7 Things Resellers Need to Know about Resale Certificates

As an online seller, unless you completely fabricate and manufacture the items you sell, then you most likely deal with a resale certificate.

Issued by your state and similar to a sales tax permit, a resale certificate (AKA seller’s permit) allows you to buy items without paying sales tax.Seems like a sweet deal, right? Well, it is! But there’s a little more to using resale certificates than simply walking into a store and walking out with an armful of new, tax-free inventory. Let’s dig into the seven things resellers need to know about resale certificates.


1. Resale certificates are related to your sales tax permit

Unless you have special circumstances, such as living in a state with no sales tax, then you’ll generally need to hold a sales tax permit in order to use a resale certificate. Often, states will either issue you a separate document or ID number to use as a resale certificate, or you will just print or fill out a resale certificate using your sales tax ID number.

Since you give resale certificates to a variety of retailers, you’ll need a copy for each instance in which you use it. This is as opposed to sales tax, where you are supposed to hang on to and display your sales tax permit. Some states offer free downloads of resale certificate templates to use if you search for “your state” + “resale certificate.”

Here’s an example of a Minnesota resale certificate:


2. Resale certificates are governed at the state level

Just like with sales tax permits, resale certificates are governed at state level. Each state will have slightly different rules and regulations when it comes to using and accepting resale certificates. So if for some reason you are using a resale certificate in another state, be sure you know that state’s rules and regulations when it comes to using resale certificates.


3. Resale certificates can only be used for very specific purchases

While every state is slightly different, the general rule of thumb is that you can only use resale certificates to buy either:

• Items you intend to resell
• Component parts you plan to use directly in items you intend to resell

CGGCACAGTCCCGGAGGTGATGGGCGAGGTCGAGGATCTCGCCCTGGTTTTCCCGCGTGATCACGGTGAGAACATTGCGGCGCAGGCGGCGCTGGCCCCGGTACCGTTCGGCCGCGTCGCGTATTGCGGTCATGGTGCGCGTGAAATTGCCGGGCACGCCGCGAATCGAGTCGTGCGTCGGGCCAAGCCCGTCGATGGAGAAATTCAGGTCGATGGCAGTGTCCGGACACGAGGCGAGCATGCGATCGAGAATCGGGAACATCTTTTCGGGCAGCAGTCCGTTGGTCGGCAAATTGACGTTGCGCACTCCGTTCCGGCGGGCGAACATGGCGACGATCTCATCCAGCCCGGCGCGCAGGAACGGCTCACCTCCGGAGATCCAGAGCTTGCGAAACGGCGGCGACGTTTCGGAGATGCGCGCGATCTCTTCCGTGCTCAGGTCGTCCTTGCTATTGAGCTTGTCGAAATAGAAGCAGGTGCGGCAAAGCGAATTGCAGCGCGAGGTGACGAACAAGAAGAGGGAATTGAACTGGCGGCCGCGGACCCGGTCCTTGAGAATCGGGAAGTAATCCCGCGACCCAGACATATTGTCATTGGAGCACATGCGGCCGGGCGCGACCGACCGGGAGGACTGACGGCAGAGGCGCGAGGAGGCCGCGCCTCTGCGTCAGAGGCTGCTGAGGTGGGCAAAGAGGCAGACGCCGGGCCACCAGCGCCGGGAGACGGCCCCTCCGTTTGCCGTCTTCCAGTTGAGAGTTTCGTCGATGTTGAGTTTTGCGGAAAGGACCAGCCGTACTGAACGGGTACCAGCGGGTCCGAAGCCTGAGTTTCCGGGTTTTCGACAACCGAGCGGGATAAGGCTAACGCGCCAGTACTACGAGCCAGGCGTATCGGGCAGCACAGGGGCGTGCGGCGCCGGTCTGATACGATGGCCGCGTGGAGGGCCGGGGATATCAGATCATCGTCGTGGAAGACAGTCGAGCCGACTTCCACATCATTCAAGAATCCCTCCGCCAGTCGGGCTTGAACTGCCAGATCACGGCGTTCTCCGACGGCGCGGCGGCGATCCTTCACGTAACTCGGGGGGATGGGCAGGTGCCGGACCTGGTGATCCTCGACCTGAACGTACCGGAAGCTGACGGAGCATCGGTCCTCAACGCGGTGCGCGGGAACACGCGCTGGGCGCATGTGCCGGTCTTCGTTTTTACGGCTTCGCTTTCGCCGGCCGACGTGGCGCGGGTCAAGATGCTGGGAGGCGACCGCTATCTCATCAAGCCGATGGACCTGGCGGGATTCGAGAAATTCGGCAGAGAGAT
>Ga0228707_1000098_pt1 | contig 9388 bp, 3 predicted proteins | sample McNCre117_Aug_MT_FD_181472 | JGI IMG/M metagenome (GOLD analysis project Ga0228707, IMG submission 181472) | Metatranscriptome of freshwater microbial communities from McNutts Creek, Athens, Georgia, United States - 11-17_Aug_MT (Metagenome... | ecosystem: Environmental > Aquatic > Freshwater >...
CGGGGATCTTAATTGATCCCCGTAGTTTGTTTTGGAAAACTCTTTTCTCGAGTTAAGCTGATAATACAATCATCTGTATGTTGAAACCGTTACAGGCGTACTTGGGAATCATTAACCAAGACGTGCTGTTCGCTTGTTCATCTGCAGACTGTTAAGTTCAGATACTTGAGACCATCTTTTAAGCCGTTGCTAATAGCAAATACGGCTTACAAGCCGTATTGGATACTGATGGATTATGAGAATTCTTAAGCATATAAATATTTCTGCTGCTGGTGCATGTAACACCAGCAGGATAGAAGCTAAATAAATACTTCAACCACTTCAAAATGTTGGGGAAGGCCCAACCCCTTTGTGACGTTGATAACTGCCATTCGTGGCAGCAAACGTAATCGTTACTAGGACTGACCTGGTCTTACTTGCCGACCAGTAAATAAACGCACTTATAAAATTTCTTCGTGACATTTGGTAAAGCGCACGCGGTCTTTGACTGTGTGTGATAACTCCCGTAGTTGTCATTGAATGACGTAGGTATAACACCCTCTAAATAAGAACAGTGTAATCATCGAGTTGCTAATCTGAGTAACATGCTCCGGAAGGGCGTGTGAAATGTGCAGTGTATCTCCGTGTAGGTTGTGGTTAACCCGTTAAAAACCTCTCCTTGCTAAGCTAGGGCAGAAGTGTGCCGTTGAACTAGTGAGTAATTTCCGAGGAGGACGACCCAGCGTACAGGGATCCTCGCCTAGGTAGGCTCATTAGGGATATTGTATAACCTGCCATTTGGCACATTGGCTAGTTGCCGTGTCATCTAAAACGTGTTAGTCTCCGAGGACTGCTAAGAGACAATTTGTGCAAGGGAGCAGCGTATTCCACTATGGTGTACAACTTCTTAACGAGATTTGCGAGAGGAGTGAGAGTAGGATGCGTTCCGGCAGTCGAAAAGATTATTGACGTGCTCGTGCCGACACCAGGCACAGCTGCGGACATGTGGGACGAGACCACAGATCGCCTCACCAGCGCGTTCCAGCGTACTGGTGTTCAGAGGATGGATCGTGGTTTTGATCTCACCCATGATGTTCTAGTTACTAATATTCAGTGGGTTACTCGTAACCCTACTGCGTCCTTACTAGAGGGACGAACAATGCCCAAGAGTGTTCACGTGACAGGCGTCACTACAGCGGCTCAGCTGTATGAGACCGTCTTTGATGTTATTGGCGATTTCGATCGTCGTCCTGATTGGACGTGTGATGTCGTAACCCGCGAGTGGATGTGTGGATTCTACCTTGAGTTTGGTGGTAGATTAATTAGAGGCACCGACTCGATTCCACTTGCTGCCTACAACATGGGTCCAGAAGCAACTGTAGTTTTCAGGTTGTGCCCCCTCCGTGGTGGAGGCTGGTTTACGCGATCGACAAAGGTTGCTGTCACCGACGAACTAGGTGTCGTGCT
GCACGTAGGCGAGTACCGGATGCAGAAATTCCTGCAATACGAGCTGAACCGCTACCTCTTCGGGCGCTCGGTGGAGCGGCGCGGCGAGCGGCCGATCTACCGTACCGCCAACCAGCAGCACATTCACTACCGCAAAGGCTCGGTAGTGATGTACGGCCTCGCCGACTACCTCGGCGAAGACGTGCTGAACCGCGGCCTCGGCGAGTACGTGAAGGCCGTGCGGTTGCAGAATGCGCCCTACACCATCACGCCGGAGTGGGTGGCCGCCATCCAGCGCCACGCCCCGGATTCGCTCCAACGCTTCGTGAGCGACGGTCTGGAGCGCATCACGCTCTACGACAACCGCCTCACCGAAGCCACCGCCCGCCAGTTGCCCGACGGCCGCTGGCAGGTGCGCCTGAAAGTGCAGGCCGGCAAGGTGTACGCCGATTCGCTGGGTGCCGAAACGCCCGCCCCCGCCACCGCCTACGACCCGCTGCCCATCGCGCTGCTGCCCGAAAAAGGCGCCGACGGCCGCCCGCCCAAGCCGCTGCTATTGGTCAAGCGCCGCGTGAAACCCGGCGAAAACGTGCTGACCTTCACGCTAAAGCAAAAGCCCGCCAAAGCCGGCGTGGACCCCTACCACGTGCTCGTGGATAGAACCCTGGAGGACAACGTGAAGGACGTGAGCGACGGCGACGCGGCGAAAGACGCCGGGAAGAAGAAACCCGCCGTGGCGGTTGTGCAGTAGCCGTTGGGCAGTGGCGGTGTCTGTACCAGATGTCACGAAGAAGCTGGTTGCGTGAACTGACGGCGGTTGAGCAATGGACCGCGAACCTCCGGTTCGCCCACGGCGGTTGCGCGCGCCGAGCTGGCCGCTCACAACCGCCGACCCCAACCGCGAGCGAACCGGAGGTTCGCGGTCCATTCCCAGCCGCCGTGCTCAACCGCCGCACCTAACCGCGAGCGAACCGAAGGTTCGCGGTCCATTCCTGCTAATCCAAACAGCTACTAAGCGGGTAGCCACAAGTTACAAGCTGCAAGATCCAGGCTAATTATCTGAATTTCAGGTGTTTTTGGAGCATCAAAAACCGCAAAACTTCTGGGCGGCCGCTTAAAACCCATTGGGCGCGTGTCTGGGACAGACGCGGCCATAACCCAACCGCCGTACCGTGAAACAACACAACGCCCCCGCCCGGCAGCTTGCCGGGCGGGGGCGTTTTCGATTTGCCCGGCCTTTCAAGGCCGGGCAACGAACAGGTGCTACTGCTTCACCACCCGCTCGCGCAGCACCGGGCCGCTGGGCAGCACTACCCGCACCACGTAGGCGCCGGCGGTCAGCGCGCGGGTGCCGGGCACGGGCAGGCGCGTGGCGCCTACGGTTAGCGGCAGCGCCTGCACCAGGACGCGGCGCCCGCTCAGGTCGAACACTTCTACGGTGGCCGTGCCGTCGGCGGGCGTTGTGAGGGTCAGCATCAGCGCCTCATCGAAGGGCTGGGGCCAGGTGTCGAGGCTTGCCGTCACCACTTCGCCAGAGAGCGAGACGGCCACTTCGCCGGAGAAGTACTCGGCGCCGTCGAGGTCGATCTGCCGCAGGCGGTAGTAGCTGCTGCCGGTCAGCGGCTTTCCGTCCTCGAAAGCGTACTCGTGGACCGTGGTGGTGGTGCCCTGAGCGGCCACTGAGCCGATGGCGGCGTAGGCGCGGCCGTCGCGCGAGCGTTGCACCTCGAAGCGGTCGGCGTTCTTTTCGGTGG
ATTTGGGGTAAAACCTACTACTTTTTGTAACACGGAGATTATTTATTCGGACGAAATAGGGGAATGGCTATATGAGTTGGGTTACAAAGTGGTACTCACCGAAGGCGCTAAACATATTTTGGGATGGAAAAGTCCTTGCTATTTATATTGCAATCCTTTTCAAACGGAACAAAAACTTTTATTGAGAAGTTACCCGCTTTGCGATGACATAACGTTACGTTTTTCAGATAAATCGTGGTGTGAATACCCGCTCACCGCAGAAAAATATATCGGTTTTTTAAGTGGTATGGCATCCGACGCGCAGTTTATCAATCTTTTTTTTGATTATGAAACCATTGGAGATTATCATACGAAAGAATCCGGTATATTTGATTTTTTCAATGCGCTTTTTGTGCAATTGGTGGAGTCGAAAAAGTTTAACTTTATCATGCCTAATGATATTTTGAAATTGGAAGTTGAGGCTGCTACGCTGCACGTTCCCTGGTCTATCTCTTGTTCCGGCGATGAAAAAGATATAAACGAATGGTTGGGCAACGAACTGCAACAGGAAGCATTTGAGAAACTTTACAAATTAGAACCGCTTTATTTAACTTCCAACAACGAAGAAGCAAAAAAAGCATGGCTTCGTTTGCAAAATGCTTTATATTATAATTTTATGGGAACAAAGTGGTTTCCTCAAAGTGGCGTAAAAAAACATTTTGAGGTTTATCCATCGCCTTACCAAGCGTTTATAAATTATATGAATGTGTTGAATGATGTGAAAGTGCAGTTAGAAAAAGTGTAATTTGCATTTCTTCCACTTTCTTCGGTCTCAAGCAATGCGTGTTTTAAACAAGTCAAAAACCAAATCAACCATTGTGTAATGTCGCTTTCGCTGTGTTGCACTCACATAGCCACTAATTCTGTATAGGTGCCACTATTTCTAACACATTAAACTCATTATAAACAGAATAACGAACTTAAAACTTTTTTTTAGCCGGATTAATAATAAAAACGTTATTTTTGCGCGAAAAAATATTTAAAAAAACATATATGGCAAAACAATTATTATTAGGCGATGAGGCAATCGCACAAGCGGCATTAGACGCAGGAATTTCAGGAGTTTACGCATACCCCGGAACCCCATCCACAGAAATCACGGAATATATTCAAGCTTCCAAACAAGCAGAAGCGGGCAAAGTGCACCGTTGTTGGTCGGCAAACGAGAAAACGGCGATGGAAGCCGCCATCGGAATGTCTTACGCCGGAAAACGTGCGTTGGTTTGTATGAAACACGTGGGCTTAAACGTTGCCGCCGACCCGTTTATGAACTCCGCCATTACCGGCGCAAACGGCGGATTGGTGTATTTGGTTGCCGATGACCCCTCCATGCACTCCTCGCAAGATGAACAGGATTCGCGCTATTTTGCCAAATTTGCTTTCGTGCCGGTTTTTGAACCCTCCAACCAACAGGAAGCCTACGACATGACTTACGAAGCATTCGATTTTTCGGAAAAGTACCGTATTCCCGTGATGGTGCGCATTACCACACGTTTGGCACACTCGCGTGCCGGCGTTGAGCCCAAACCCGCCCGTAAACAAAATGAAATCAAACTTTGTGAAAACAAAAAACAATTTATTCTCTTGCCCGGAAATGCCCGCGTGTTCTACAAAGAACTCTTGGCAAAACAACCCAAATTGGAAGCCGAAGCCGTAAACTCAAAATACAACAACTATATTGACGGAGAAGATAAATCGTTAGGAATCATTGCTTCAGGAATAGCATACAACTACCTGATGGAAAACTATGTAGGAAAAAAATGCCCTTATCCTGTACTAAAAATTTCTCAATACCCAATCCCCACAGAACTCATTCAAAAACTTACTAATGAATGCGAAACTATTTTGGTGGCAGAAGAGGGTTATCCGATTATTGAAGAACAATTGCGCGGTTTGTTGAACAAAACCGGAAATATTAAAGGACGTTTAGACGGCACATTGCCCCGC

As an example, you could use a resale certificate to buy clothing you intend to resell, or fabric you intend to use to make clothing you intend to resale. But, you could not use a resale certificate to purchase clothing you intend to wear or the scissors you plan to use to create clothing to sell. (These items can be written off on your business income taxes, but that’s enough for a whole different blog post!)

Rule of Thumb: As a reseller, you are allowed to purchase items tax free for resale as long as you plan to charge sales tax on those items when you resell them.


4. Sellers will verify your resale certificate

In many states, if a seller makes a tax free sale to a buyer who presents an expired or otherwise invalid resale certificate, then the seller is on the hook to pay the sales tax they didn’t charge the buyer.

As you can imagine, the threat of paying sales tax out of pocket creates a pretty strong incentive for sellers to be sure that a buyer’s resale certificate is not fraudulent or expired. Because of this, most states have a way for sellers to quickly verify the authenticity of a resale certificate online.

Though keep in mind that in a handful of states the buyer is on the hook to pay sales tax if you attempt to use a fraudulent or expired resale certificate. (Not that anyone reading this blog post would try that on purpose!)


5. Nine states (plus Washington, D.C.) will not allow sellers to accept out-of-state resale certificates

In most states, as long as you have a valid resale certificate in one state, you can use that certificate to make purchases tax free for resale. But nine states — Alabama, California, Florida, Hawaii, Illinois, Louisiana, Maryland, Massachusetts, and Washington — along with Washington D.C. do not allow out of state resale certificates.

So in those states, if you want to use a resale certificate, you need to be registered to collect sales tax in that state. There are pros and cons to this.

The pro, of course, is that you can use your resale certificate for tax free inventory purchasing. The con is that you will also be required to collect sales tax from buyers in that state, and file periodic sales tax returns.

It’s up to you as the business owner to decide whether or not the administrative hassle of collecting and filing sales tax is worth being able to buy items for resale tax free.


6. Sellers can choose whether or not to accept your resale certificate

You may have tried to use your perfectly valid, unexpired resale certificate at a store and been denied. This is because retailers are allowed to refuse retail certificates at their discretion.

Target, for example, is notorious for refusing to accept resale certificates from retailers they suspect are doing retail arbitrage. As I mentioned above, retailers are often on the hook if they accept an invalid resale certificate, and some have chosen to avoid the hassle altogether.


7. You can sometimes recover sales tax you paid on items for resale

If you run into a situation where you’re buying items for resale but your resale certificate isn’t accepted, you can sometimes recover that sales tax when filing your sales tax return. This applies in limited situations, however, so check out CPA Ned Lenhart’s post on recovering sales tax paid for some guidance.


Mark Faggiano is the founder and CEO of TaxJar, a service that makes sales tax reporting and filing simple for more than 5,000 online sellers. Try a 30-day-free trial of TaxJar today and eliminate sales tax compliance headaches from your life!